Motivation in Schools
The topic I originally planned to look into for my Action Research Paper was the affect of reward systems on a student's academic performance. My idea was that a student's performance could be influenced by the presence of a reward system. I was interested in seeing if certain subject areas were more likely to use such systems than other subject areas. I strived to see if a student's academic performance could mean more than just their exam scores and ability to complete assignments. I wished to see if a reward system could change the way a student was motivated in the classroom; to see if their overall attitude could be changed. I also thought to look into their attendance in classes where motivation was present. I wanted to see if they were less frequently absent and if they participated more. And lastly, I thought it would be interesting to see if students felt they could in turn change their "destiny" in education, or if they simply believed they are predestined for something else.
As I was looking further into my topic at hand, I decided to go a different way with my paper. I got away from the "reward system" and decided to look into student motivation as my topic, focusing on the teacher-student relationship. In high school, I can remember one teacher that changed the way I saw science and it affected me greatly. Before this teacher, although I was always in advanced science classes, I never achieved high grades. I always struggled to keep up with other students, and when I performed poorly on exams, my previous teachers never thought to why I had done so. She approached science in a way I had never seen before, and she offered recognition and praise. She set up the classroom in such a way that I never felt I was being left behind, and she encouraged us always to work up to our potential, and then some. I was motivated to do well and in a way I had never cared for before.
I chose to look from the student's point of view, instead of talking only to teachers. I thought it would be more useful to see what the students thought, as I am pursuing my graduate education in Secondary Education. My ultimate goal, to be a teacher, could only benefit from the research I was setting out to collect. I wanted to know what circumstances student's felt most comfortable working in. Also, I wanted to see what made them "tick" inside the classroom.
I had the opportunity to use some of the readings I had to complete for my SED 213 class for this paper. In that class, we used two textbooks which I felt fit my topics needs. The chapters on motivation proved useful to my paper, and even gave me ideas to look further into. In the chapter, it discussed a student's need for affiliation and approval. By wanting to be a part of a group, a student might be motivated to perform in a certain way, in order to gain entrance to that group and in turn gain their approval. The idea of achievement motivation was also brought up, in which students need to excel only for their own sake without external rewards.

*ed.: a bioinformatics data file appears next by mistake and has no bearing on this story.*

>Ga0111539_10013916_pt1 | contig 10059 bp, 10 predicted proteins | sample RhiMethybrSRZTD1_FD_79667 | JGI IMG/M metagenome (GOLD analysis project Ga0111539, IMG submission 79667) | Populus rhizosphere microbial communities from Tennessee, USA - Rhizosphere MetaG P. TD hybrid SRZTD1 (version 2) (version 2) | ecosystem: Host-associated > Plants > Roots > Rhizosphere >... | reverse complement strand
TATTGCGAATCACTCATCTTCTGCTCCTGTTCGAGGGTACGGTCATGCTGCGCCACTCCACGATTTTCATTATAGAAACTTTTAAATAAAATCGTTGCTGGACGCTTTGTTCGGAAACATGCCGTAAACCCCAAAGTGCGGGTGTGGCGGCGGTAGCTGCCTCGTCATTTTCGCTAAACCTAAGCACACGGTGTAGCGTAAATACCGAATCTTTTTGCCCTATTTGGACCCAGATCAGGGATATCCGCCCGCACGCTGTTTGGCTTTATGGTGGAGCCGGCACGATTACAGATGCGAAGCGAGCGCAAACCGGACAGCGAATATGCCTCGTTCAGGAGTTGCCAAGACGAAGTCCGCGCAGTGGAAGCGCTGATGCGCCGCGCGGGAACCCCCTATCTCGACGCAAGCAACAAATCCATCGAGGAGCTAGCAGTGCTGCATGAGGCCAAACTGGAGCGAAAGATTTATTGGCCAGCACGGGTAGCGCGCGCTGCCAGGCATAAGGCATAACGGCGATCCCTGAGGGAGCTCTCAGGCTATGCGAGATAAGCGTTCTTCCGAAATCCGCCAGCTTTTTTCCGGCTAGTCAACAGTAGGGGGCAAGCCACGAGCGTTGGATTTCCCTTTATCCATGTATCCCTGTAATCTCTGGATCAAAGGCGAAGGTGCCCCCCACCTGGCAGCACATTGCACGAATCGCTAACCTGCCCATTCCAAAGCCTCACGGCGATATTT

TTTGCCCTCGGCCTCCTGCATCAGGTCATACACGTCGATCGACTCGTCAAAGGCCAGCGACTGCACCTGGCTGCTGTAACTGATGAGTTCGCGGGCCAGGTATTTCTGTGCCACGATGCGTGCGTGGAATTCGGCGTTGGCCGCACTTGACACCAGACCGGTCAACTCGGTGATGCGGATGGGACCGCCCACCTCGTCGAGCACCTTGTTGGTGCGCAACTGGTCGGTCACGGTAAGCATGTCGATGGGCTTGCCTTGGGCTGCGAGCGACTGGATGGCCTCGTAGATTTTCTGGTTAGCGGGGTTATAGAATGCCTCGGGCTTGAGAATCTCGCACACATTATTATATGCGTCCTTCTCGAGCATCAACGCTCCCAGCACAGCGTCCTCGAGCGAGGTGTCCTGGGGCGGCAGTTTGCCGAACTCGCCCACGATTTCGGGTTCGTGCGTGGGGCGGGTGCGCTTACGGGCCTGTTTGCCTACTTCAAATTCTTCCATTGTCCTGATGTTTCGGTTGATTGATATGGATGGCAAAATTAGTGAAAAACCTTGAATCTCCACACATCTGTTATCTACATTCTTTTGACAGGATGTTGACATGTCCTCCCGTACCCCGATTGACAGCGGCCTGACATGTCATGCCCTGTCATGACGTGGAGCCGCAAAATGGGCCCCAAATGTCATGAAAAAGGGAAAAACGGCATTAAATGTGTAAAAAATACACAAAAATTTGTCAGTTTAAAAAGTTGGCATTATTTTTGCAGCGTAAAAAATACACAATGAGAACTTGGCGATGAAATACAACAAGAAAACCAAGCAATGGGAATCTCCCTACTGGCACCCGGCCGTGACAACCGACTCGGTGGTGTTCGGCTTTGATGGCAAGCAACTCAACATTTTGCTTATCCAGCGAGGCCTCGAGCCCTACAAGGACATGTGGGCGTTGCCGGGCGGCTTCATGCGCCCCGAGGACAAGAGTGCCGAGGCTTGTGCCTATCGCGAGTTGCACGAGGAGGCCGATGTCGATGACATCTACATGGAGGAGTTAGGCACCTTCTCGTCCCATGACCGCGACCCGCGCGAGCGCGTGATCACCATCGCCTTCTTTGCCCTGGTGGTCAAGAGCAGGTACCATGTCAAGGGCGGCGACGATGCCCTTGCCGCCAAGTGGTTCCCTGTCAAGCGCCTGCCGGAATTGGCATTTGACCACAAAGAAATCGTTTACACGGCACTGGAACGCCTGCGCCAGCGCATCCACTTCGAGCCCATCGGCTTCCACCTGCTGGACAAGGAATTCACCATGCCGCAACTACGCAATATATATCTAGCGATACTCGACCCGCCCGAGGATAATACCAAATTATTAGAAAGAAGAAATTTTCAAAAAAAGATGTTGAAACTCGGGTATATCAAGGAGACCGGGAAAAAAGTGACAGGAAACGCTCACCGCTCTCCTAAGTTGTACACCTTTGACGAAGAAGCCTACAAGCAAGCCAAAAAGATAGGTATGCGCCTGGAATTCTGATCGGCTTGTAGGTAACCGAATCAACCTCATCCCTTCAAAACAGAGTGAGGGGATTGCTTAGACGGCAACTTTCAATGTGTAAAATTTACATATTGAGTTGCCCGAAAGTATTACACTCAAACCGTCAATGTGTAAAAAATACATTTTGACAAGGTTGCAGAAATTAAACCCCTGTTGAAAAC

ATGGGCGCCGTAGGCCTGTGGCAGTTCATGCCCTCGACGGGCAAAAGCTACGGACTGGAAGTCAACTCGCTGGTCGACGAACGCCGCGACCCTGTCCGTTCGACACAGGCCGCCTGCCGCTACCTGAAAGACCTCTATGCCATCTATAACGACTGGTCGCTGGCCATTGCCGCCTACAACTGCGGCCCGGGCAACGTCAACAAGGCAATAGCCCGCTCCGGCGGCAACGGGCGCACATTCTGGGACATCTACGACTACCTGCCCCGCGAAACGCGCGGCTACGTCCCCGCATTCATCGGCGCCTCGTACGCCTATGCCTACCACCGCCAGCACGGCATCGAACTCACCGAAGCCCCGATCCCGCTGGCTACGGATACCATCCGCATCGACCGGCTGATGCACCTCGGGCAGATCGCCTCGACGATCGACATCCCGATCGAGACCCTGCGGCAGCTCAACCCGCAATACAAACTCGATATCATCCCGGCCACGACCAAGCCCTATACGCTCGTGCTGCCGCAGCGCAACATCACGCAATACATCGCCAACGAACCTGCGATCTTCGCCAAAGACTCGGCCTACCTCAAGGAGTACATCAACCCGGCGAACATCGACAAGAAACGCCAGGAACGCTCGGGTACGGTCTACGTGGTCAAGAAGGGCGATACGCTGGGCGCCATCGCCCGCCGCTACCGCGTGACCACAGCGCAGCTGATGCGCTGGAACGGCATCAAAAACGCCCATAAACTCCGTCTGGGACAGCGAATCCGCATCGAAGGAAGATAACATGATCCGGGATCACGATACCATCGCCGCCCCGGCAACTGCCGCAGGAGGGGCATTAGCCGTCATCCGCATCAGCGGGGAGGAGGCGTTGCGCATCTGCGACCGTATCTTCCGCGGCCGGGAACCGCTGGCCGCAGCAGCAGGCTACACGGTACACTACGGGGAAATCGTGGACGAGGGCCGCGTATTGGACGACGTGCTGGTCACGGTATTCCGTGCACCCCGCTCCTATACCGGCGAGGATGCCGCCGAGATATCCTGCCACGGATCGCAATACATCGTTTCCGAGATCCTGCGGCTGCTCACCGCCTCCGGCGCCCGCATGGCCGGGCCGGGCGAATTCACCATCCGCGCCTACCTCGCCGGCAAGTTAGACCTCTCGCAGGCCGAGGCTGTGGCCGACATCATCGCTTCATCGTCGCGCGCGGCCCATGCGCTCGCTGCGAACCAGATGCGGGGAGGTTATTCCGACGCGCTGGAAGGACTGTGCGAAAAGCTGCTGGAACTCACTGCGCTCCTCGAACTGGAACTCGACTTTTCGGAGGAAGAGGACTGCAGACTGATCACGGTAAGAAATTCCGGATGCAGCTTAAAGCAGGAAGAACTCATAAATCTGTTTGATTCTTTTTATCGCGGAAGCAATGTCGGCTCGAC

I found that Alfie Kohn, author of Punished by Rewards and many other books on education, feels that achievement motivation is most important to a student truly learning. He feels that authentic experiences in the classroom can only occur when the teacher leaves out all words of praise and punishment. He feels that praise can often be empty in nature, and in turn could actually do more damage to a student than good. Punishments are also damaging, because students could be turned off to learning because they constantly feel threatened by the teacher. He feels that if we want students to take responsibility for their learning, it is up to us to give them responsibilities. They will in turn learn to make good decisions by having the opportunity to decide what happens to them every day, and not by following someone else's directions.
Kohn also feels that traditional grades turns...
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McDevitt, T. & Ormrod, J. (2002) Child Development (2nd Ed.). Columbus, OH: Pearson Prentice Hall.
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